Writing Mode # 3: Narration and Description

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29 Νοε 2013 (πριν από 3 χρόνια και 4 μήνες)

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Writing Mode # 3:
Narration and Description

Narrative

tells

____________
___

to make a point

Descriptive

uses _____________ images to create a picture


Why
are we studying two modes in a single unit?

In most cases, these modes of writing are used
____________ to
provide a detailed account of a memorable _____________.


What
is the primary purpose of narrative/descriptive writing?

Quite simply, to
tell a story.


Your purpose

may simply be to _____
_____ your readers.


What are some secondary purposes

of

narrative/descriptive
writing?

1. To make a complic
ated subject more ______
_______ or
concrete.

Example: You tell a story about a shooting incident as part of
your discussion on gun control.

2.

To analyze a deeper _____
_________ or a theme.

Example:
You tell a story about your recent trip to the Olympics
as part of an essay detailing your newfound patriotism
.

3.
To bring _____
______ to a societal problem.

Example: You tell a story about working with homeless people in
an urban area in order to make
people more aware of poverty in
the United States even though you aren’t posing a formal
argument about it.

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What makes effective narrative/descriptive writing?

1.

Consider your _____
_____.
In order to know what details
need to be included, you will need to consider your target
audience’s background. The less familiar your audience is with
your subject matter, the more basic detail you need to include.

2.

_____
______ should be clear.

While

narratives do not
include “thesis” statements or thorough explanations of what
your story means, you should still have a central focus.

3.

________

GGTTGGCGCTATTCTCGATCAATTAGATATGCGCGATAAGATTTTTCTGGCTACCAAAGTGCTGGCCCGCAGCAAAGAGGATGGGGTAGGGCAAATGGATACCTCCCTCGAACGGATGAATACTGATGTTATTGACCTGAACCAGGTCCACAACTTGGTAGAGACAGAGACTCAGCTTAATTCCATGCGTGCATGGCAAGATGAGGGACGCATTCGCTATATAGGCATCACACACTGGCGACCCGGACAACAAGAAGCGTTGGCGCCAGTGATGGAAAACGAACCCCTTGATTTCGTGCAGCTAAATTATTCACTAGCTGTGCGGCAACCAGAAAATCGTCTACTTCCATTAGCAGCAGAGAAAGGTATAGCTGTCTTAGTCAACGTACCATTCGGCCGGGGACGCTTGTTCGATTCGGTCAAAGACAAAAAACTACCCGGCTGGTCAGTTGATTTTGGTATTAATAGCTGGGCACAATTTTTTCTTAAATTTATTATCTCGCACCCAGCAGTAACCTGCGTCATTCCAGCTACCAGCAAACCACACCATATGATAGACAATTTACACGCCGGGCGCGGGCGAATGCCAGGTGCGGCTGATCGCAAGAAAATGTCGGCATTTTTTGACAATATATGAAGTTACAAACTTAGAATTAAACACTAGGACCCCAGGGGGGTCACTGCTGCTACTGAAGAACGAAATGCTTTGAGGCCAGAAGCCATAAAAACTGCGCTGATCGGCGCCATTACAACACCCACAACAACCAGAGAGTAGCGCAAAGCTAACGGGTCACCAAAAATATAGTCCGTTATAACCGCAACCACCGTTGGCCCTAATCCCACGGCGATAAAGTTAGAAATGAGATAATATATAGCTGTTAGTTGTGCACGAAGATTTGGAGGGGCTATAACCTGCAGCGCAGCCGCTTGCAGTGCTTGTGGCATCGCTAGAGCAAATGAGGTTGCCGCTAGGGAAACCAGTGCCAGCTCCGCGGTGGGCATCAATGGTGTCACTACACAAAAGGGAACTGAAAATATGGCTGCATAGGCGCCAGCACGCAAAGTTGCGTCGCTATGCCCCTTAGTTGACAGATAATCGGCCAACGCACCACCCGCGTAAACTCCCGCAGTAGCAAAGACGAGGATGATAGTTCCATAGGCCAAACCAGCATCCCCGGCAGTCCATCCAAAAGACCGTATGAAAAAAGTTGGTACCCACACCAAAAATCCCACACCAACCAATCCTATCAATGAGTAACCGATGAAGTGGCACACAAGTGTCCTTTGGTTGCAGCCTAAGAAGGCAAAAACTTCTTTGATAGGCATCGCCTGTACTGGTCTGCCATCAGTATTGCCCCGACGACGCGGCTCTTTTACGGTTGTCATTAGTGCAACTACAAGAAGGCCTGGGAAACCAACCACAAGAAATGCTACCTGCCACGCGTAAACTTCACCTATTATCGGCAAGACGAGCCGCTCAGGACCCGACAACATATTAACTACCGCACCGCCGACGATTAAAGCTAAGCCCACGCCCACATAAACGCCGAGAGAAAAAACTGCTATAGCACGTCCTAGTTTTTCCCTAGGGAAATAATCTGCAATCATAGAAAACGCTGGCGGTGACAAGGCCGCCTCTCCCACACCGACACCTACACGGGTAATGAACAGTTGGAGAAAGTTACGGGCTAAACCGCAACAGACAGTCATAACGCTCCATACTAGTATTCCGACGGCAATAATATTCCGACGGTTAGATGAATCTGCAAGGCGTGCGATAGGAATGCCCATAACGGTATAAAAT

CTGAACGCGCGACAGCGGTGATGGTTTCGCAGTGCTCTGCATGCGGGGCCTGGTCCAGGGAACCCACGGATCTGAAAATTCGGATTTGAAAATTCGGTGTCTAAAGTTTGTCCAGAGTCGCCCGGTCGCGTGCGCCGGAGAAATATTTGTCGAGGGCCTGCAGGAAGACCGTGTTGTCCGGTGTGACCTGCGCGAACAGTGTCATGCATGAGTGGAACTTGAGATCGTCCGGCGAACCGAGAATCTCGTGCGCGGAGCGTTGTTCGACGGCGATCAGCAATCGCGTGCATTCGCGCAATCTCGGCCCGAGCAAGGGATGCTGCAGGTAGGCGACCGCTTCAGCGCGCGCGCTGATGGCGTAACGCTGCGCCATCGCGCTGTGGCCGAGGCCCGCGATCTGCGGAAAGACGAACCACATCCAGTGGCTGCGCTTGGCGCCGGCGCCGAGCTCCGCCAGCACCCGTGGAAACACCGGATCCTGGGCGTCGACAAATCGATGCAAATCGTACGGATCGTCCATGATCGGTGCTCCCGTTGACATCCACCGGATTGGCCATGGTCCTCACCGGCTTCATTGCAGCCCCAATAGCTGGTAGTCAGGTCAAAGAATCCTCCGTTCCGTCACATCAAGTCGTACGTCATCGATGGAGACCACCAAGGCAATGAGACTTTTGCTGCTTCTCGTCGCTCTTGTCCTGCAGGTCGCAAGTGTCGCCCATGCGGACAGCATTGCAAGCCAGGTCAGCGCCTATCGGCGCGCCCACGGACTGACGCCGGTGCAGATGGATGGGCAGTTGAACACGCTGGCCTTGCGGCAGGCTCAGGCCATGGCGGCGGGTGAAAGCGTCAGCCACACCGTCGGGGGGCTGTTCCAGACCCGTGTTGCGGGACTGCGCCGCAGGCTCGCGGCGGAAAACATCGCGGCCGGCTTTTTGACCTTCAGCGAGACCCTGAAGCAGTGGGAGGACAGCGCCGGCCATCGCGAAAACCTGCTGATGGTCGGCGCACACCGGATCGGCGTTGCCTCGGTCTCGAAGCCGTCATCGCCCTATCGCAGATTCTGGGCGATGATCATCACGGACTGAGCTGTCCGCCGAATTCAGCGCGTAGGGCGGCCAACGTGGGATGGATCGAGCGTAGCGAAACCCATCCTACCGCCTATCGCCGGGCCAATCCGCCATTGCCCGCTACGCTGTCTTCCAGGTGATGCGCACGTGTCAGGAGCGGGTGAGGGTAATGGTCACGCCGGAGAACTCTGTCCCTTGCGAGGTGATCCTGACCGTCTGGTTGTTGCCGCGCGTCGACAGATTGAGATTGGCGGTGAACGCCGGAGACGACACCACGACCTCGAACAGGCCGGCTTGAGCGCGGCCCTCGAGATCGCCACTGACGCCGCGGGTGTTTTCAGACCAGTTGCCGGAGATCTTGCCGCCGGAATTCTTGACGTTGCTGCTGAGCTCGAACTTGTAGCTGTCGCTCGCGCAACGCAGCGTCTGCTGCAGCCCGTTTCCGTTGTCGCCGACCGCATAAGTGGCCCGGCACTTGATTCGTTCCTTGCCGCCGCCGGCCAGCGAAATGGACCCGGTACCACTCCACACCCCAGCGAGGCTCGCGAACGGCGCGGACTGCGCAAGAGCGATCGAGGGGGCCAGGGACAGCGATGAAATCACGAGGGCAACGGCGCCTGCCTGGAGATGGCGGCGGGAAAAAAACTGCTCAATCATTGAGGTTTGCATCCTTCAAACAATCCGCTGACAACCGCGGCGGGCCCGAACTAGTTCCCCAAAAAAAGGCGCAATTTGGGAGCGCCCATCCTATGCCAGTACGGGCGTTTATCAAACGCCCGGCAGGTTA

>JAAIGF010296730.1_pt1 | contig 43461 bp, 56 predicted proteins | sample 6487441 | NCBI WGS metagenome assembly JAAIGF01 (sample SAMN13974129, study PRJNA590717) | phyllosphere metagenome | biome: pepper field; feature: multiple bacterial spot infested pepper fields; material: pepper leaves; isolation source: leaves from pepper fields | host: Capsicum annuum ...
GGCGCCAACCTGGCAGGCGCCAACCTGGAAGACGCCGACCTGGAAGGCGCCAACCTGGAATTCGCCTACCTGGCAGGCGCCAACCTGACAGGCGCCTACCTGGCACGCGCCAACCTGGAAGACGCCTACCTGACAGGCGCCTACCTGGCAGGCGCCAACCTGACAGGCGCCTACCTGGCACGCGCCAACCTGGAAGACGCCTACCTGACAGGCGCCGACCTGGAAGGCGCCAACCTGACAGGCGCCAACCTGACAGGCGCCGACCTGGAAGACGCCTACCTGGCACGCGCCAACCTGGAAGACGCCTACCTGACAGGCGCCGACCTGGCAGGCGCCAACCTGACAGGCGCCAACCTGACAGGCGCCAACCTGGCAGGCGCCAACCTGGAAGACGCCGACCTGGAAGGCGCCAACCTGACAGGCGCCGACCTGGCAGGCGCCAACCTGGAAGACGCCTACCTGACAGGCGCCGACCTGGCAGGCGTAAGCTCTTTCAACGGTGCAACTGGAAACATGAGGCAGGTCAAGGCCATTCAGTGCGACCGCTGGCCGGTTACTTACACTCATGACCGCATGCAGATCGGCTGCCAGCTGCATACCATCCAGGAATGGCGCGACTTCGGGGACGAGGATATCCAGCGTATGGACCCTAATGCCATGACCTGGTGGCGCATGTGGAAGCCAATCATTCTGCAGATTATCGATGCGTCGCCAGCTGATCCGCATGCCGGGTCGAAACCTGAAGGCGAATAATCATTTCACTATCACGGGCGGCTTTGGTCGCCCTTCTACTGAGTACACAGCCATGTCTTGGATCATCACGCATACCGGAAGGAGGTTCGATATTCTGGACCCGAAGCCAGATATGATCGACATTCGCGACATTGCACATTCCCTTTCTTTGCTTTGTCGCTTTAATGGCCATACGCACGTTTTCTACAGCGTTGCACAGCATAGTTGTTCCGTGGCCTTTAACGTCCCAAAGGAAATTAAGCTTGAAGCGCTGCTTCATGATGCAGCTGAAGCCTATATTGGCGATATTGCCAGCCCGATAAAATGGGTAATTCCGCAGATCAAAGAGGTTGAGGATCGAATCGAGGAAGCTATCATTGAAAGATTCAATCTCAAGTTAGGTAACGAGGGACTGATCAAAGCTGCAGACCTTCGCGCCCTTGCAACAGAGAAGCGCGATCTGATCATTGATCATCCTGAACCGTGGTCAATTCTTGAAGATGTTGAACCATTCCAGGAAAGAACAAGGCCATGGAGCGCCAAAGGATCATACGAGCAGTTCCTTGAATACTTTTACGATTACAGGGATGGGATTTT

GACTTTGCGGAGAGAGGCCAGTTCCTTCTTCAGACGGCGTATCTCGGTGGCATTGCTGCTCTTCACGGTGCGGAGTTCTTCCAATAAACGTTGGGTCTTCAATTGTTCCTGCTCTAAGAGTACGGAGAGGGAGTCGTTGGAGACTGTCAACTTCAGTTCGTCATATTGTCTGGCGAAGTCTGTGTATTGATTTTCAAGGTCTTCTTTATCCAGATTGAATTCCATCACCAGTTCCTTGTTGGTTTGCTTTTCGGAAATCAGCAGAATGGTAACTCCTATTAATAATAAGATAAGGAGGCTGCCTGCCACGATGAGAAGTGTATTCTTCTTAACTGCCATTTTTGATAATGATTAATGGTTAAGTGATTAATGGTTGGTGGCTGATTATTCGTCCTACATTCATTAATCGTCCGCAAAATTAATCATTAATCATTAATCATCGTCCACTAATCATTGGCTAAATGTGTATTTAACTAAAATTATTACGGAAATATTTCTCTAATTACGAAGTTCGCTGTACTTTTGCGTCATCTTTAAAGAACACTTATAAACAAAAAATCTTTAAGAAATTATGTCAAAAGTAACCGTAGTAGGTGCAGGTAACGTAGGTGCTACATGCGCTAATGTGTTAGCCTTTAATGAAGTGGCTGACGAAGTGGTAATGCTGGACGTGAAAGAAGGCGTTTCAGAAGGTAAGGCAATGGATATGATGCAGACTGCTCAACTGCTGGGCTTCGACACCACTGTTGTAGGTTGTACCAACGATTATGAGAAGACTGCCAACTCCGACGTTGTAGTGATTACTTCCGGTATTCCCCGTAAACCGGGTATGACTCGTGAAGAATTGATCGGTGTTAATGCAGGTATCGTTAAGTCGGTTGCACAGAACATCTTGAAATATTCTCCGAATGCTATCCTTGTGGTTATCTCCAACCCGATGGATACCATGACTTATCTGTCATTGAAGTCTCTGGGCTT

_______ is key.
While not all plots are presented
in chronological order, all narratives include a coheren
t
sequence of events. Otherwise , it is not a narrative.

4.

_________
______. Don’t tell.
The most interesting stories
bring the story to life by vivid description rather than
explanation. One way to accomplish this is by including
dialogue.


Other con
siderations:



Tell the story from

a consistent _____
_______________.
Personal narratives will typically be told in
_______________________
.



Consider the ___
_____ of your story. This should be varied
to focus on the more important and interesting aspects o
f
the narrative.


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Writing Dialogue


Dialogue, as you probably know, is what happens when two or more characters speak to one
another.
We

experience dialogue all the time in our everyday lives.


In writing, dialogue should do one, if not all, of the
following:

1. Reveal characters’ relationships to one another.

2. Move the story forward.

3. Increase the tension.

It should also include proper indents and punctuation (see the example
s

below).


Example:
Dialogue that shows the relationship between chara
cters:

"What's the capital of Spain?" Jerry asked, pausing over his crossword puzzle.

Susan looked up from her book and rolled her eyes. "Madrid, duh."

"Why are you so sarcastic all the time?” Jerry slammed his pencil on table. He looked
like he was goin
g to cry.

“I don't thi
nk I can take much more of this,
"

Susan mumbled.


What do we learn about Jerry and Susan’s relationship through this dialogue?


Example:
Dialogue that moves the story forward:

The phone rang, and Jerry picked it up.

"Hello?" There

was a moment of silence on the other end.

"Is this Jerry Simmons?" a male voice asked.

"Yeah. Who is this?" The man paused. Jerry could hear him take a deep breath.

"Jerry, my name is Dave. I’m your brother.”

"If this is a prank, it isn’t funny,” Jerry sa
id. “My family died a long time ago."

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“Not your whole family,” Dave said.

Jerry hung up the phone.


How does this dialogue
move the story forward?


Example: Dialogue that increases the tension:

"Dave!" Jerry shouted. "We've got to get away from here! The
building's gonna blow!"

"We've got to go back!" Dave screamed.

"Why?" Dave pointed at the roof. "Susan's still up there!"


How does this dialogue increase tension in the reader?

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Dialogue Tags Other Than “Said



Acknowledged

Admitted

Agreed

Answered

Argued

Asked

Barked

Begged

Bellowed

Blustered

Bragged

Complained

Confessed

Cried

Demanded

Denied

Giggled

Hinted

Hissed

Howled

Interrupted

Laughed

Lied

Mumbled

Nagged

Pleaded

Promised

Questioned

Remembered

Replied

Requested

Roared

Sang

Screamed

Screeched

Shouted

Sighed

Snarled

Sobbed

Threatened

Warned

Whimpered

Whined

Whispered

Wondered

Yelled

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